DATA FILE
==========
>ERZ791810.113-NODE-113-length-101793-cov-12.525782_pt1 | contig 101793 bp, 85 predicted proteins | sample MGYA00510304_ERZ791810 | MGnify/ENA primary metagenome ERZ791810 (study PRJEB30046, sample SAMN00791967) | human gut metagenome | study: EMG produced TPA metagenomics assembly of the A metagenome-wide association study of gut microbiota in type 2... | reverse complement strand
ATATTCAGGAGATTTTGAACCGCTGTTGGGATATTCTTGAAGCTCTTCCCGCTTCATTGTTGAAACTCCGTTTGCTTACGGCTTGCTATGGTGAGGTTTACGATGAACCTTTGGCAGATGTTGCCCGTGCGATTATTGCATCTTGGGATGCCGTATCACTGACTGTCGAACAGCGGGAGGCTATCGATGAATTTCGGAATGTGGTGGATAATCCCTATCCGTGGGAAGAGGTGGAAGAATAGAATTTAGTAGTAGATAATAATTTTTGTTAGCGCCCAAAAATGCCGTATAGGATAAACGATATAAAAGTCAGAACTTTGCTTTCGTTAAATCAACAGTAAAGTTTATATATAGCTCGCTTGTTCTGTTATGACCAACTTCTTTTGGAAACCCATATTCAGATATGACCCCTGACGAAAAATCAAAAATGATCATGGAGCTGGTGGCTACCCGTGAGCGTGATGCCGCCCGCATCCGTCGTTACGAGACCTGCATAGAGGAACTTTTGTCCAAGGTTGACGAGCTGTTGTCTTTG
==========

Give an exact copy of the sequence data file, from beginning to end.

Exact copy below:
>ERZ791810.113-NODE-113-length-101793-cov-12.525782_pt1 | contig 101793 bp, 85 predicted proteins | sample MGYA00510304_ERZ791810 | MGnify/ENA primary metagenome ERZ791810 (study PRJEB30046, sample SAMN00791967) | human gut metagenome | study: EMG produced TPA metagenomics assembly of the A metagenome-wide association study of gut microbiota in type 2... | reverse complement strand
ATATTCAGGAGATTTTGAACCGCTGTTGGGATATTCTTGAAGCTCTTCCCGCTTCATTGTTGAAACTCCGTTTGCTTACGGCTTGCTATGGTGAGGTTTACGATGAACCTTTGGCAGATGTTGCCCGTGCGATTATTGCATCTTGGGATGCCGTATCACTGACTGTCGAACAGCGGGAGGCTATCGATGAATTTCGGAATGTGGTGGATAATCCCTATCCGTGGGAAGAGGTGGAAGAATAGAATTTAGTAGTAGATAATAATTTTTGTTAGCGCCCAAAAATGCCGTATAGGATAAACGATATAAAAGTCAGAACTTTGCTTTCGTTAAATCAACAGTAAAGTTTATATATAGCTCGCTTGTTCTGTTATGACCAACTTCTTTTGGAAACCCATATTCAGATATGACCCCTGACGAAAAATCAAAAATGATCATGGAGCTGGTGGCTACCCGTGAGCGTGATGCCGCCCGCATCCGTCGTTACGAGACCTGCATAGAGGAACTTTTGTCCAAGGTTGACGAGCTGTTGTCTTTG